Failure in comparisons

I’m basically a Ruby noobie.

At the moment I’m having a fair bit of trouble trying to figure out
what’s going wrong here (partial template):

<%=
@project = Project.find(@the_id)
if current_user.userid == @project.client
hidden_field ‘messages’, ‘recipient’, ‘value’ =>
@project.project_manager
else
hidden_field ‘messages’, ‘recipient’, ‘value’ => @project.client
end
%>

The current_user.userid method is as follows (from model user.rb):

def userid
“#{self.id}”
end

All the values I use there are correct. Say that the current user id is
2, you are the client (which == 2), and the project manager (id) is 3.
The form that is output is “hidden_field ‘messages’, ‘recipient’,
‘value’ => @project.client” instead of “hidden_field ‘messages’,
‘recipient’, ‘value’ => @project.client”, and it happens every time. Why
does it not work? I tried stripping white space from the userid, I even
looked for possible string comparison problems, but there is no
easy-to-find info online. Please help!

Hi Isaac,

Isaac Rowntree wrote:

 hidden_field 'messages', 'recipient', 'value' => @project.client

end
%>

For starters, I’d suggest you do the majority of the above, especially
the
model access (Project.find) in your controller. Second, even if you
decide
not to follow the MVC model, your current_user will not be available in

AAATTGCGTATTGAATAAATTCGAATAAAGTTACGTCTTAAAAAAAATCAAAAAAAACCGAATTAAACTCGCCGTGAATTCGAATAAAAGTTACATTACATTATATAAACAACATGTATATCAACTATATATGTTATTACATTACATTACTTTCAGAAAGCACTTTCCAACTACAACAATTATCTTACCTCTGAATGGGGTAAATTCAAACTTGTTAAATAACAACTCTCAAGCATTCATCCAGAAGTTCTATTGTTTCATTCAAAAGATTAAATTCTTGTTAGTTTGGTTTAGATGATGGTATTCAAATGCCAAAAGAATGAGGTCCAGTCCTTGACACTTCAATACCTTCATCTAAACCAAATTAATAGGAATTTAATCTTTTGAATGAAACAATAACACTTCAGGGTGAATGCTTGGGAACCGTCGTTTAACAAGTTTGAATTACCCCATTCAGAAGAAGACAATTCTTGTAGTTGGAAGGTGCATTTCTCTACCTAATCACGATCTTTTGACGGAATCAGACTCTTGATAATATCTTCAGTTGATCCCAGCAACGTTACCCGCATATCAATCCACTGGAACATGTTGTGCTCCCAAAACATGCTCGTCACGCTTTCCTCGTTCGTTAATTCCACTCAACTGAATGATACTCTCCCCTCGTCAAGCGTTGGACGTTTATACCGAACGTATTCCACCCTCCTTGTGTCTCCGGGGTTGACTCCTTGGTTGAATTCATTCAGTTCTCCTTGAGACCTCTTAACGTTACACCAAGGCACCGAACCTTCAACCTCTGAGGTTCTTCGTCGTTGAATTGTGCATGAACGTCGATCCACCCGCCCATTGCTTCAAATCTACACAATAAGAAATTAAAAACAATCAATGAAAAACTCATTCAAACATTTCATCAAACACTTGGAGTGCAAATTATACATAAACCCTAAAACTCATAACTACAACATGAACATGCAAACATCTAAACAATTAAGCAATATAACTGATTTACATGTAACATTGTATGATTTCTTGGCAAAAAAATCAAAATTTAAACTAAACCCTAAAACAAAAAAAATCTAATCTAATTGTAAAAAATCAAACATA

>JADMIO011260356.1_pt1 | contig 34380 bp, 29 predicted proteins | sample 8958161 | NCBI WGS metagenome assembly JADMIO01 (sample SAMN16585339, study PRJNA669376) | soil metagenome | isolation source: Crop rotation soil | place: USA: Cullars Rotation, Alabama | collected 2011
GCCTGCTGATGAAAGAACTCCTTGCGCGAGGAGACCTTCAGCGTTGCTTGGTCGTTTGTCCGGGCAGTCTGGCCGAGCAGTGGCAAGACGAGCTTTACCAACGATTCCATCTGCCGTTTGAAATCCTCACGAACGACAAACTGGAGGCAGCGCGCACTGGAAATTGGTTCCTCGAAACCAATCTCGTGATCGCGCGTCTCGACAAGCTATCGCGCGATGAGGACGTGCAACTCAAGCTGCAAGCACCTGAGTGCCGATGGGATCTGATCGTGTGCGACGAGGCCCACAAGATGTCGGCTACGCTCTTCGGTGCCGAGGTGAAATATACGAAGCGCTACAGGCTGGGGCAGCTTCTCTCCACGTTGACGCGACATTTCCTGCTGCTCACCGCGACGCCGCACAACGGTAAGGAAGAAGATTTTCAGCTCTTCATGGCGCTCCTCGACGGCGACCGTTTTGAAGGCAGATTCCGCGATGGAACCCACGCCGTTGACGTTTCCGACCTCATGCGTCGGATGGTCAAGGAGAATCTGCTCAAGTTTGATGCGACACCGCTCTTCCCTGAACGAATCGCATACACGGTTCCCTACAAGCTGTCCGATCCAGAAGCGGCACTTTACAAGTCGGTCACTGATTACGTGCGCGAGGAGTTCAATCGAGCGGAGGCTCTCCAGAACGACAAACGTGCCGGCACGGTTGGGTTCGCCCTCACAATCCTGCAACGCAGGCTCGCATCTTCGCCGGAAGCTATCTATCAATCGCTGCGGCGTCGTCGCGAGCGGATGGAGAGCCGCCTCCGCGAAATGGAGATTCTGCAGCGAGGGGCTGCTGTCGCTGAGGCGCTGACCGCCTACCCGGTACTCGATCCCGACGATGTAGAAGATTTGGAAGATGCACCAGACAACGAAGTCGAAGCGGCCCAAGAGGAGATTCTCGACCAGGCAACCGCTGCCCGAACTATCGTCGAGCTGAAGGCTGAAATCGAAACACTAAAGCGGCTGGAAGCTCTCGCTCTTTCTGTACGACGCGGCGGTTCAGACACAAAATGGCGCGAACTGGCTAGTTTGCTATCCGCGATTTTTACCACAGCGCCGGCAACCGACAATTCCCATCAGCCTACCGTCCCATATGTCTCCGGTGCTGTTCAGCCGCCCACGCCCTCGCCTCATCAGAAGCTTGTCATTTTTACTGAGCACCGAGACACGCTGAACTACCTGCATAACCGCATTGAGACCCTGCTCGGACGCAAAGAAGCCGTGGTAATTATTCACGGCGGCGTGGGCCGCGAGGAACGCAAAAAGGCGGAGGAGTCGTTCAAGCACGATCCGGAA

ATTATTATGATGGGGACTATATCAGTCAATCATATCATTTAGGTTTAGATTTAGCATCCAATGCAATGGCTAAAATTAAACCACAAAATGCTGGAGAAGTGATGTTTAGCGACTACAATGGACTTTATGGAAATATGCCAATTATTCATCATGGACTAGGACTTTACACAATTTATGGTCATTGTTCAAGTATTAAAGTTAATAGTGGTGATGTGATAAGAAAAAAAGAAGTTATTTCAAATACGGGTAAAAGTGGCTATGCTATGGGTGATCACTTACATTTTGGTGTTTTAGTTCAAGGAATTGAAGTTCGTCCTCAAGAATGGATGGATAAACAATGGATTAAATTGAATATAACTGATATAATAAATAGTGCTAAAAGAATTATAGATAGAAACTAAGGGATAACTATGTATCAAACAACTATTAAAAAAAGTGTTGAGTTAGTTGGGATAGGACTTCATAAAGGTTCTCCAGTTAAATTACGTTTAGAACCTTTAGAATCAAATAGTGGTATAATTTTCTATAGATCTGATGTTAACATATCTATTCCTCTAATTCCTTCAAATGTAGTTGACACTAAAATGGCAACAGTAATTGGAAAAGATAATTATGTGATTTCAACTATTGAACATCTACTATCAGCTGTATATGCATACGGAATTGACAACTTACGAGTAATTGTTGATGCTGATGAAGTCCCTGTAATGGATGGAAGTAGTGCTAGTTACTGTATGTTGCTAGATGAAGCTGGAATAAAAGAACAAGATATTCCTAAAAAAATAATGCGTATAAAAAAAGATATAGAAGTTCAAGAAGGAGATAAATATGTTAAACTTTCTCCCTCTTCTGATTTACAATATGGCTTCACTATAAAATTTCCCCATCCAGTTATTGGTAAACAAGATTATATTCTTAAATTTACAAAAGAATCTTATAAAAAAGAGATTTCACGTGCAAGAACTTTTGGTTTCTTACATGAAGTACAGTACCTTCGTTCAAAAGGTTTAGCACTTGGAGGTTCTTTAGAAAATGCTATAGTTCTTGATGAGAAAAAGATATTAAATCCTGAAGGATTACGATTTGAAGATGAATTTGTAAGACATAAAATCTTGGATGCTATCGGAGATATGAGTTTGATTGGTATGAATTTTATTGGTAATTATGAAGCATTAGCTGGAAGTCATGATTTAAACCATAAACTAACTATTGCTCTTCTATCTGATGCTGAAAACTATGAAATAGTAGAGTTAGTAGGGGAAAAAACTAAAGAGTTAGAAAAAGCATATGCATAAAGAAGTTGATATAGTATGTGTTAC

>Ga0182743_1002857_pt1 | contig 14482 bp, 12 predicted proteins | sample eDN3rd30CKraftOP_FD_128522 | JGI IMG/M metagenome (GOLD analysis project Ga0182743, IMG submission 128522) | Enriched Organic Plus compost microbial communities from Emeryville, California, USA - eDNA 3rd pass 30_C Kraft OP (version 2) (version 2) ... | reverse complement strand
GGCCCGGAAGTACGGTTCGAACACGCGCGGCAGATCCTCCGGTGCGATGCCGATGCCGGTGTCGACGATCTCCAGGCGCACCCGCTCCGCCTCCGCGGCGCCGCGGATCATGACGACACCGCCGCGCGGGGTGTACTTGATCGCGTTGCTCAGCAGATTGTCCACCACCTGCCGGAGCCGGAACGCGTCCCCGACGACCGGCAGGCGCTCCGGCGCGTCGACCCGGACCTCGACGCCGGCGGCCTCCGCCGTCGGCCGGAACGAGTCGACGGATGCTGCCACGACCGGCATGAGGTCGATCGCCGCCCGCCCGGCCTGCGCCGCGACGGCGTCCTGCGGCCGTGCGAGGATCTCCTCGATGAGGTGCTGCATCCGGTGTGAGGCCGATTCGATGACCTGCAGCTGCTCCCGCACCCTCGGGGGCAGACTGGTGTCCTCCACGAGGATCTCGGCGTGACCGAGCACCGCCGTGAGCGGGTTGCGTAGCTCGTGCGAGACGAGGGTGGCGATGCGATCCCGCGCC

the
view unless you’re passing it in as a local variable to the partial. If
not, you’d need to make it an instance variable.

hth,
Bill

On 7/12/06, Bill W. [email protected] wrote:

if current_user.userid == @project.client
not to follow the MVC model, your current_user will not be available in
the
view unless you’re passing it in as a local variable to the partial. If
not, you’d need to make it an instance variable.

hth,
Bill

wouldn’t current_user be available if it’s a helper method? Like that
provided by acts_as_authenticated.

Yes, I should have done it in the controller (slaps wrist). However,
until I got it working I assumed it didn’t matter where it was - I just
wanted to figure out why it didn’t work. And no, it still doesn’t work.
The following code still fails to compare the two numbers together
correctly.

current_user.userid returns the value ‘2’
@project.client returns the value ‘2’
thus @recipient should equal ‘3’

however, it equals ‘2’ when I output the form (<%= hidden_field
‘messages’, ‘recipient’, ‘value’ => @recipient %>)

def reply_message
@project = Project.find(@the_id)
if current_user.userid == @project.client
@recipient = @project.project_manager
else
@recipient = @project.client
end
end

What’s going wrong here???

That’s what I thought, and that’s basically what I said in my original
post. However, I looked everywhere but couldn’t find any indication on
how to cast to an integer. I know how to cast to a string (to_s), but
yeah…

What is probably happening here is that you are comparing a string “2”
to an integer (2).

“2” == 2 #=> false

On Wednesday, July 12, 2006, at 4:04 AM, Isaac Rowntree wrote:

however, it equals ‘2’ when I output the form (<%= hidden_field

What’s going wrong here???


Posted via http://www.ruby-forum.com/.


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What is probably happening here is that you are comparing a string “2”
to an integer (2).

“2” == 2 #=> false

_Kevin

On Wednesday, July 12, 2006, at 4:27 AM, Isaac Rowntree wrote:


Posted via http://www.ruby-forum.com/.


Rails mailing list
[email protected]
http://lists.rubyonrails.org/mailman/listinfo/rails

“2”.to_i => 2

_Kevin

Thanks mate - sigh ruby is too logical sometimes… :wink:

“2”.to_i => 2

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